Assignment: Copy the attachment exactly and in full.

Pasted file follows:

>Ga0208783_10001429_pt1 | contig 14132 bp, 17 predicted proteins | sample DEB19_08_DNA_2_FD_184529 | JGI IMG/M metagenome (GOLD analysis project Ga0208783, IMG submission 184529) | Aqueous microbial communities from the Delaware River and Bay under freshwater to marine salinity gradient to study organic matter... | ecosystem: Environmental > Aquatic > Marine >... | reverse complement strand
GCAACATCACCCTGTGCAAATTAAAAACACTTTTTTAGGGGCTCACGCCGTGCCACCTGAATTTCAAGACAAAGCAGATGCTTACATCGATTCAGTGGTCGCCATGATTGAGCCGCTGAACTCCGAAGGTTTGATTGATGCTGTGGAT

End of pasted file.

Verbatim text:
>Ga0208783_10001429_pt1 | contig 14132 bp, 17 predicted proteins | sample DEB19_08_DNA_2_FD_184529 | JGI IMG/M metagenome (GOLD analysis project Ga0208783, IMG submission 184529) | Aqueous microbial communities from the Delaware River and Bay under freshwater to marine salinity gradient to study organic matter... | ecosystem: Environmental > Aquatic > Marine >... | reverse complement strand
GCAACATCACCCTGTGCAAATTAAAAACACTTTTTTAGGGGCTCACGCCGTGCCACCTGAATTTCAAGACAAAGCAGATGCTTACATCGATTCAGTGGTCGCCATGATTGAGCCGCTGAACTCCGAAGGTTTGATTGATGCTGTGGAT